In 1998, Joe Linstroth graduated from the U-M with a degree in history, test scores that would get him into medical school, and an urgent need to see the world before he committed himself to it. So he and a friend got in touch with an outfit that placed English teachers in the former Communist Bloc.

Budapest and Prague, “the cool places to go,” had more than enough applicants. Their contact “realistically said, ‘We just don’t have any opportunities for you–but I know someone in Bulgaria who does.'”

His year there changed his career trajectory. By the time he moved back to the U.S. his test scores had lapsed. “I actually went back to study for them,” he says, “and just kind of went, ehh.

His father’s legal education and career had taken the family–he’s the oldest of three children–around the eastern U.S. Even after they settled in Edina, Minnesota, outside Minneapolis, he visited friends in Chicago every summer, and now he moved in with some there.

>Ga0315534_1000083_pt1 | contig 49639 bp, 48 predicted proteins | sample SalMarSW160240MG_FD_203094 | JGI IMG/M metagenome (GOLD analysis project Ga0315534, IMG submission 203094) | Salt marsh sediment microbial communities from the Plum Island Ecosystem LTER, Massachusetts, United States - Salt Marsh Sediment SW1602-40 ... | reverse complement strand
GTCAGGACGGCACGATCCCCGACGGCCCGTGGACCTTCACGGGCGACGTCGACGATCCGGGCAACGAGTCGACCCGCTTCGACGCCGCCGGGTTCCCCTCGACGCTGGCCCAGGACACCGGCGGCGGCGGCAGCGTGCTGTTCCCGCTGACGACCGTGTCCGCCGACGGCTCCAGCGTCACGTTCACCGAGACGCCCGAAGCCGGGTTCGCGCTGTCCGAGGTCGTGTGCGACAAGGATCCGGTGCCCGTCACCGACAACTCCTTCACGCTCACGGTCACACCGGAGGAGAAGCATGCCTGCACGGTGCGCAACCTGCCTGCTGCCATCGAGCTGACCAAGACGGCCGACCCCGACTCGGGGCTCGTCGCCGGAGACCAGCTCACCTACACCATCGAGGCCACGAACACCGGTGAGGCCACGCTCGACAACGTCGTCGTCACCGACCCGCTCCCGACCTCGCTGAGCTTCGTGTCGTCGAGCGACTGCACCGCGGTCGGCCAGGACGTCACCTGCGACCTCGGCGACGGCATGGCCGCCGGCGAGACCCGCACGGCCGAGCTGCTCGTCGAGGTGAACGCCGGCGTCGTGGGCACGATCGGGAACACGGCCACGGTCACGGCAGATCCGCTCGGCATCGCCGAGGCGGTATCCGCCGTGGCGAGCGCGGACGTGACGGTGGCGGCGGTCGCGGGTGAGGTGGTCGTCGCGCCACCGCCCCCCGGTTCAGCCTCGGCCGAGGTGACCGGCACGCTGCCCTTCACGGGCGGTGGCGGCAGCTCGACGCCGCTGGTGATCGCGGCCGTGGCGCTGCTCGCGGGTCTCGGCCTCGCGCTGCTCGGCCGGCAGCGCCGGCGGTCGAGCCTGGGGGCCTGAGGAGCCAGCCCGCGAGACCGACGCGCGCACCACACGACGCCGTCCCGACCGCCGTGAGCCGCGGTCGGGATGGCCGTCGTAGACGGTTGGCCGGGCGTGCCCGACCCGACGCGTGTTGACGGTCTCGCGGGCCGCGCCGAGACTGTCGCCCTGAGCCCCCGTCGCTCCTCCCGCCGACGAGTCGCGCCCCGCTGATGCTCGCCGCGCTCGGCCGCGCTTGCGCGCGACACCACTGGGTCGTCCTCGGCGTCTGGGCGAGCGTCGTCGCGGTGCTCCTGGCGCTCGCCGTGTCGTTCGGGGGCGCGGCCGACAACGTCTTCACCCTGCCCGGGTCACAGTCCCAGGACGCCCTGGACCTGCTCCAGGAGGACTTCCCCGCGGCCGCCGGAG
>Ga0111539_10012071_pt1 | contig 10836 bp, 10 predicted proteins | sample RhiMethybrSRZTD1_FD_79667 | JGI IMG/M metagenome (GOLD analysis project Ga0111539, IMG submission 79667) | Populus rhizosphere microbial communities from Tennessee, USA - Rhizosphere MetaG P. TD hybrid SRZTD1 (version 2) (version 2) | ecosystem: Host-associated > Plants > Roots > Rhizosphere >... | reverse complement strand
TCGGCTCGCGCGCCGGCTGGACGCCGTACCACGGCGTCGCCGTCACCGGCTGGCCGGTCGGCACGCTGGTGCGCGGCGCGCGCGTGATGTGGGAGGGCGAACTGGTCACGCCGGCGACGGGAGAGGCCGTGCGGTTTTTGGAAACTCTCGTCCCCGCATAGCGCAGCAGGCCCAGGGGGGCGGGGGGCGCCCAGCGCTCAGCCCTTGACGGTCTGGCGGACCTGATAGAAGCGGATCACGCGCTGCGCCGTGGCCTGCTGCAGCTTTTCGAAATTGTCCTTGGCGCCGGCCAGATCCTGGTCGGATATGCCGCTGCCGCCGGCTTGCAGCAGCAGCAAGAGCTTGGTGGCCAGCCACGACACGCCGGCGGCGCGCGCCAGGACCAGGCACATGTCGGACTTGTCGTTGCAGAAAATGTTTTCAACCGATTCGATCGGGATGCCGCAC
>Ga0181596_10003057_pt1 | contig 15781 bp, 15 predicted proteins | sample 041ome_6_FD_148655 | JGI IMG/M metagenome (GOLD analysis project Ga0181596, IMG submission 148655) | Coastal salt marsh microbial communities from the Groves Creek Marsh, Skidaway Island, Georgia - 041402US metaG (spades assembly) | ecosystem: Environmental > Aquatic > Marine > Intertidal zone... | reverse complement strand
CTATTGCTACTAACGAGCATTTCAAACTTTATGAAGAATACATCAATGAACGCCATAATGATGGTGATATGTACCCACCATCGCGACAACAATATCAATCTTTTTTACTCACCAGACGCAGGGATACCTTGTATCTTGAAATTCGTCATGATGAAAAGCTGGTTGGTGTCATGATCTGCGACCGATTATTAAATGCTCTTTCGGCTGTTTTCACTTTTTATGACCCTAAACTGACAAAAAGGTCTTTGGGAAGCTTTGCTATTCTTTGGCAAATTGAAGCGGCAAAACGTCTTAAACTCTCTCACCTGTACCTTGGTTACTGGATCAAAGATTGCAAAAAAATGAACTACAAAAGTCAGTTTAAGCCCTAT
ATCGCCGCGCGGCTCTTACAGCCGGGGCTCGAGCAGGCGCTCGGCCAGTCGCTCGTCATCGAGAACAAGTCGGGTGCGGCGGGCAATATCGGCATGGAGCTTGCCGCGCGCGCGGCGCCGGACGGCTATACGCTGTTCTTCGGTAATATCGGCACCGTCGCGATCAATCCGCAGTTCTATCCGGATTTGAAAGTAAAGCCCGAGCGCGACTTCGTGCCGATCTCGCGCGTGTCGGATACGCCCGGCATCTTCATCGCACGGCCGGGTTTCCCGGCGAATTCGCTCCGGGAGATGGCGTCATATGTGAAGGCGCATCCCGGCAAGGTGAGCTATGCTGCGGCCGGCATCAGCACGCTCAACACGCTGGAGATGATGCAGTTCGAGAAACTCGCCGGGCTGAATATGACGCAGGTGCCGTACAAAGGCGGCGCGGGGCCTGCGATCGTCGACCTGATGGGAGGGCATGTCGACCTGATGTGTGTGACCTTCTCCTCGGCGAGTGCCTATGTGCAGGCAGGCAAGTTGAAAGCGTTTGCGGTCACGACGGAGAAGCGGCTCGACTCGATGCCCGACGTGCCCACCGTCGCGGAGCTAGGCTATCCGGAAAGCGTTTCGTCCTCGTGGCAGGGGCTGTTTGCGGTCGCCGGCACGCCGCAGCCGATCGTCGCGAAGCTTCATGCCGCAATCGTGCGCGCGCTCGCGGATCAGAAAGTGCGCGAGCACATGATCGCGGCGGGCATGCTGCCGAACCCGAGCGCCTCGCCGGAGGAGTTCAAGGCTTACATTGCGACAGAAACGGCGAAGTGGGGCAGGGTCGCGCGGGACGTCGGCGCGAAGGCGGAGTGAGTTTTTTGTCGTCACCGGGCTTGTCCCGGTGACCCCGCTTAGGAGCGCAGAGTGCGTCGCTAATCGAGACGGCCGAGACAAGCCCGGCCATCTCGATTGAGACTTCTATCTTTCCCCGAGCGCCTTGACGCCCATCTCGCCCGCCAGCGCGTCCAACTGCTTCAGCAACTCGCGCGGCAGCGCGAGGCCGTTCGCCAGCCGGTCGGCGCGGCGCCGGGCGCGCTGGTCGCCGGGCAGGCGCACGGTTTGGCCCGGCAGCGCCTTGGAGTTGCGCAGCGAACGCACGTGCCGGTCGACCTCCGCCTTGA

He spent time in Chicago volunteering at a Franciscan soup kitchen, and was later hired to do case management for the order’s homeless shelter. It was in one of the city’s worst neighborhoods, and he saw a lot. “I’ve had a nine-millimeter [pistol] pointed six inches from my nose. I’ve seen my clients laid out dead with their chalk [outlined] bodies on the street. I’ve visited my clients in Cook County jail many times and seen them after they got thrown down the metal stairs [by guards] after having a seizure … I’ve had my client not show up because the day before he stabbed someone in the neck to death.

“It’s a tough area. But these people were amazing, and they became my friends, my confidants, my protectors, depending on where it was.”

He took restaurant jobs on weekends to help cover his living expenses and medical bills after a “horrible” bike accident–for eight or ten years, he didn’t have a car. But after three years, the Franciscans “wanted me to take the job to run the shelter–and I just couldn’t do it.” Though the nun who hired him remains a “dear friend,” he moved on.

His first job in journalism was as an editorial assistant at the Evanston Roundtable, an every-two-weeks paper in the suburb north of Chicago. Still car-less, he “took two trains and then walked a mile and a half to go to this little part-time job … and I just loved it.”